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Don’t let those student loans linger too long

The students of today should be the homeowners of tomorrow but unfortunately many of them are now getting into such debt by the time they qualify that it may be years before they can even think about buying property.
 
“Young South Africans are generally committed to the idea that education is the best investment they can make in their future, but the high costs of obtaining a tertiary qualification are driving more and more of them to rely on student loans from the banks or the National Student Financial Aid Scheme (NSFAS),” says Shaun Rademeyer, CEO of BetterBond Home Loans, SA’s biggest mortgage origination group.
 
“However, if they don’t want to damage their home-buying prospects and be burdened by debt long after they have qualified, they really also need to learn how to manage those loans and commit to paying them off as soon as possible.”
 
The growing student debt problem, he says, is reflected in the fact that adult children now often continue to live with their parents for many more years than previous generations did,while they try to repay their loans – and that, as BetterBond’s statistics show, the average age of first-time homebuyers in SA has advanced from 27 or 28 in the Nineties to 34 or 35 now.
 
“And the extent of it becomes clear when one considers that the NSFAS is currently making about R9bn worth of loans to 400 000 students a year, but only receiving about R400m of repayments a year.”
 
The major reason for all this lingering debt, Rademeyer says, is obviously the difficulty that many new graduates currently have in finding employment – because those who receive loans from NSFAS don’t have to start repaying those loans until they are employed and earning at least R30 000 a year.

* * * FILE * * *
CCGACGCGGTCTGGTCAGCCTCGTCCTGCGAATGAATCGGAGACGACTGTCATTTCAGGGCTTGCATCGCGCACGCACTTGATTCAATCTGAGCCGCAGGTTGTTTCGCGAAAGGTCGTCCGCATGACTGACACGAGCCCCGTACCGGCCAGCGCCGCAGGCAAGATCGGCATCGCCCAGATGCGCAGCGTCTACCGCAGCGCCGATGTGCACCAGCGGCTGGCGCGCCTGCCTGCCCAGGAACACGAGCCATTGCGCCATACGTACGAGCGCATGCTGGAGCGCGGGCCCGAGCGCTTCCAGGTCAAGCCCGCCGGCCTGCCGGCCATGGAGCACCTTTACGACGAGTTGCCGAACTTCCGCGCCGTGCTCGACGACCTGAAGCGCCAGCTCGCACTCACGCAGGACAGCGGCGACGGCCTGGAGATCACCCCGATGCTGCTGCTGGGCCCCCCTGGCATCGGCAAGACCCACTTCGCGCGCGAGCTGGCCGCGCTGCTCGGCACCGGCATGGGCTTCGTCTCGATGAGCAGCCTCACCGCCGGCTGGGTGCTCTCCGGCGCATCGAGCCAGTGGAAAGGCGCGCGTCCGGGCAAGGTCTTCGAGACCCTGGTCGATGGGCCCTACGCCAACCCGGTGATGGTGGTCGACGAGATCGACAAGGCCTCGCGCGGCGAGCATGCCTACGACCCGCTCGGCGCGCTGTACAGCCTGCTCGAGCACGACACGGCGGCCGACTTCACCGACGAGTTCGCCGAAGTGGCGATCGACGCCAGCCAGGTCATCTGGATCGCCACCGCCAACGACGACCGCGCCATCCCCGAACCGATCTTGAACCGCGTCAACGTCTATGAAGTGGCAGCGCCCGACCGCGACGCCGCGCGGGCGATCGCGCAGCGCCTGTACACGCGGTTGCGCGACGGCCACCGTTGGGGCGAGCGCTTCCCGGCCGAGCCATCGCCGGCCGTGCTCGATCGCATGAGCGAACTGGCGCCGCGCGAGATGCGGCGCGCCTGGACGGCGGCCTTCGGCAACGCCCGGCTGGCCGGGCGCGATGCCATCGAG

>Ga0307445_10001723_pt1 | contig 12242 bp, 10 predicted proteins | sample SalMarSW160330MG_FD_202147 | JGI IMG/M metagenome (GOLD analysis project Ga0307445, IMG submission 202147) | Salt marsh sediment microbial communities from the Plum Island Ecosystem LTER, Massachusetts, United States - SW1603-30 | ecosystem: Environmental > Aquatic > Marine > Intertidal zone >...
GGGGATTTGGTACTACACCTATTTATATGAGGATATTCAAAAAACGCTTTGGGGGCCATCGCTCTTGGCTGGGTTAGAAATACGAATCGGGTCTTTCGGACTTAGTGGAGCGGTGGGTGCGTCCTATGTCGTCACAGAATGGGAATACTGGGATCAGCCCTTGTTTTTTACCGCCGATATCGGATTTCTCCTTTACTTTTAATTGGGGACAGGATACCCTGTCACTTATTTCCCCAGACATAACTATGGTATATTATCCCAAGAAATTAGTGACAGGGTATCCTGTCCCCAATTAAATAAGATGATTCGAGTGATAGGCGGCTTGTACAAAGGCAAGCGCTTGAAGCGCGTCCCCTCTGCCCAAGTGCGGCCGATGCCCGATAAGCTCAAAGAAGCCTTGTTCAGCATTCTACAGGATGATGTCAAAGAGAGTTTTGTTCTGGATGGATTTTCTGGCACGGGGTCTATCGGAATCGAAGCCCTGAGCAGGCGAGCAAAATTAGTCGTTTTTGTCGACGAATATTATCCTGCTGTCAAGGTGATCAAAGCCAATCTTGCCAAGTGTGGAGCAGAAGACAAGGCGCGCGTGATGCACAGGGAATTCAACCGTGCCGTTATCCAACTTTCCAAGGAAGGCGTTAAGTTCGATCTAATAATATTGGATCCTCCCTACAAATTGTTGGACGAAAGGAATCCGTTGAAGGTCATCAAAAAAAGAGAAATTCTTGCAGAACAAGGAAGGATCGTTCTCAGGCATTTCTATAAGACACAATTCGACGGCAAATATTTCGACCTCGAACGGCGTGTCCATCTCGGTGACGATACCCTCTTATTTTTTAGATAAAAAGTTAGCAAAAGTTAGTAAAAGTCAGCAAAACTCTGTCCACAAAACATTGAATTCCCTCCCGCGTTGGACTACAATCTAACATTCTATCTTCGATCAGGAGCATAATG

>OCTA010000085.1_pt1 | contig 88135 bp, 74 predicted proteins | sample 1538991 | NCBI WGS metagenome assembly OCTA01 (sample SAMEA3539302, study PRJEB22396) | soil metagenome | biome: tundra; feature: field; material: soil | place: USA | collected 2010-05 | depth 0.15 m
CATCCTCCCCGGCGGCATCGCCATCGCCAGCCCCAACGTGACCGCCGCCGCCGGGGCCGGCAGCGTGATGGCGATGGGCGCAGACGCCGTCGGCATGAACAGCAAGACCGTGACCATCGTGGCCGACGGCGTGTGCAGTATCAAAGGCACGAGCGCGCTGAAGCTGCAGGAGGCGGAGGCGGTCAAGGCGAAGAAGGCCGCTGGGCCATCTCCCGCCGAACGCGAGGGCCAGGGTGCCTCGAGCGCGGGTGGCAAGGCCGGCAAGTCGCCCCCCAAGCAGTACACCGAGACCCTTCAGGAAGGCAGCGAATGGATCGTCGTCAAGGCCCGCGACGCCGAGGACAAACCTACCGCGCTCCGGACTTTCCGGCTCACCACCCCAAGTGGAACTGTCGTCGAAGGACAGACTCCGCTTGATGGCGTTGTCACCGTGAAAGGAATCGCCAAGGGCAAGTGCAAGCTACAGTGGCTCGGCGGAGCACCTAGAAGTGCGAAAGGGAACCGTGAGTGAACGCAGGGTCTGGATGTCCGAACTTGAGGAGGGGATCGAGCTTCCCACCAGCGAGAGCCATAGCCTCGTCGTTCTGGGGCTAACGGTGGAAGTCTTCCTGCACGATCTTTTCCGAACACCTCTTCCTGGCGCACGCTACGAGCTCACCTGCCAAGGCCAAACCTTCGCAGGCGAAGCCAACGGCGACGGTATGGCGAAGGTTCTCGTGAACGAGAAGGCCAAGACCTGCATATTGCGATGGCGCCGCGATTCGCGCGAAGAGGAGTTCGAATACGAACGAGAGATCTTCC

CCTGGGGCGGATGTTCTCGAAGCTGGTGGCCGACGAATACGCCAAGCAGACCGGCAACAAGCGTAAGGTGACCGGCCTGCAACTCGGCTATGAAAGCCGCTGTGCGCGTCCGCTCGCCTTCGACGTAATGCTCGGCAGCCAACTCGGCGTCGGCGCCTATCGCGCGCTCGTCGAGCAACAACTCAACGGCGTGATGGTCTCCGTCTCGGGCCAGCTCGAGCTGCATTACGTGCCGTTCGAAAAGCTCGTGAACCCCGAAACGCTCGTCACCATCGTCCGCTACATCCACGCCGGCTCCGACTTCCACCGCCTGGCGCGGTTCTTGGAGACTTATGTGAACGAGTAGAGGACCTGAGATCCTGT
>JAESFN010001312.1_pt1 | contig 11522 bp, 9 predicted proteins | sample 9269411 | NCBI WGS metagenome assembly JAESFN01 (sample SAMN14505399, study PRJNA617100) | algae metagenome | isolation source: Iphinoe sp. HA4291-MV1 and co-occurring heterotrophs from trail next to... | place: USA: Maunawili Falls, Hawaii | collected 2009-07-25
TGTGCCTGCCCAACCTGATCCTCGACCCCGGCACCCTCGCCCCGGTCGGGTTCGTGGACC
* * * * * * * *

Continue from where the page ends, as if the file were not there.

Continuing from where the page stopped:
“However, what many don’t seem to realise is that the interest on those loans continues to accrue at 4% a year, so the longer they take to find a suitable job or to make another plan to start making repayments, the bigger the total debt grows. We know of several cases, in fact, where it has taken borrowers twice as long to pay back their loans as it took to get their qualification.”
 
Lifestyles have changed, too, he admits, with many graduates preferring to rent rather than buy a home in order to “keep their options open” to travel or work overseas, and people generally waiting longer to marry and start a family than in years gone by.
 
“But increasingly we see that old student debt is a significant obstacle for many who are ready to buy their first homes, because it prevents them from being able to qualify for home loans and may result in them having to delay their purchase plans by months, if not years.”
 
On the other hand, Rademeyer notes, students and recent graduates who quickly meet all their student loan obligations are laying the foundations for a good credit rating, which will undoubtedly mean easier and quicker access to mortgage finance – and to their own homes.
 
"And because the benefits of home ownership are enormous and lifelong, we seriously recommend that all those who are considering taking out a student loan first ensure that they are properly informed about the total they will have to repay - which is the amount borrowed plus all the interest – and how long that will take.
 
“Our stance is that the reason for taking the loan must be important enough to justify the extra money they will have to pay back in interest, and that if it is not that urgent, they may actually do better to work and save for a few years and then fund their own studies.”
 
As for those who are currently studying with the aid of a loan, he says, they should be very careful to keep the total amount borrowed as low as possible, by keeping a tight rein on their budgets.
 
“They should use public transport whenever possible, for example, or join a lift club instead of using their own car. If living away from home, they should try to share accommodation and food costs. They should also watch their expenditure on books and especially on cell phone and internet costs.
 
“If it is at all feasible, they should also get some sort of a part-time job – not only for the extra money they will earn but for the work record and experience they will gain.This will undoubtedly make it easier to find proper employment once they qualify so that they can start repaying that loan as soon as possible.”


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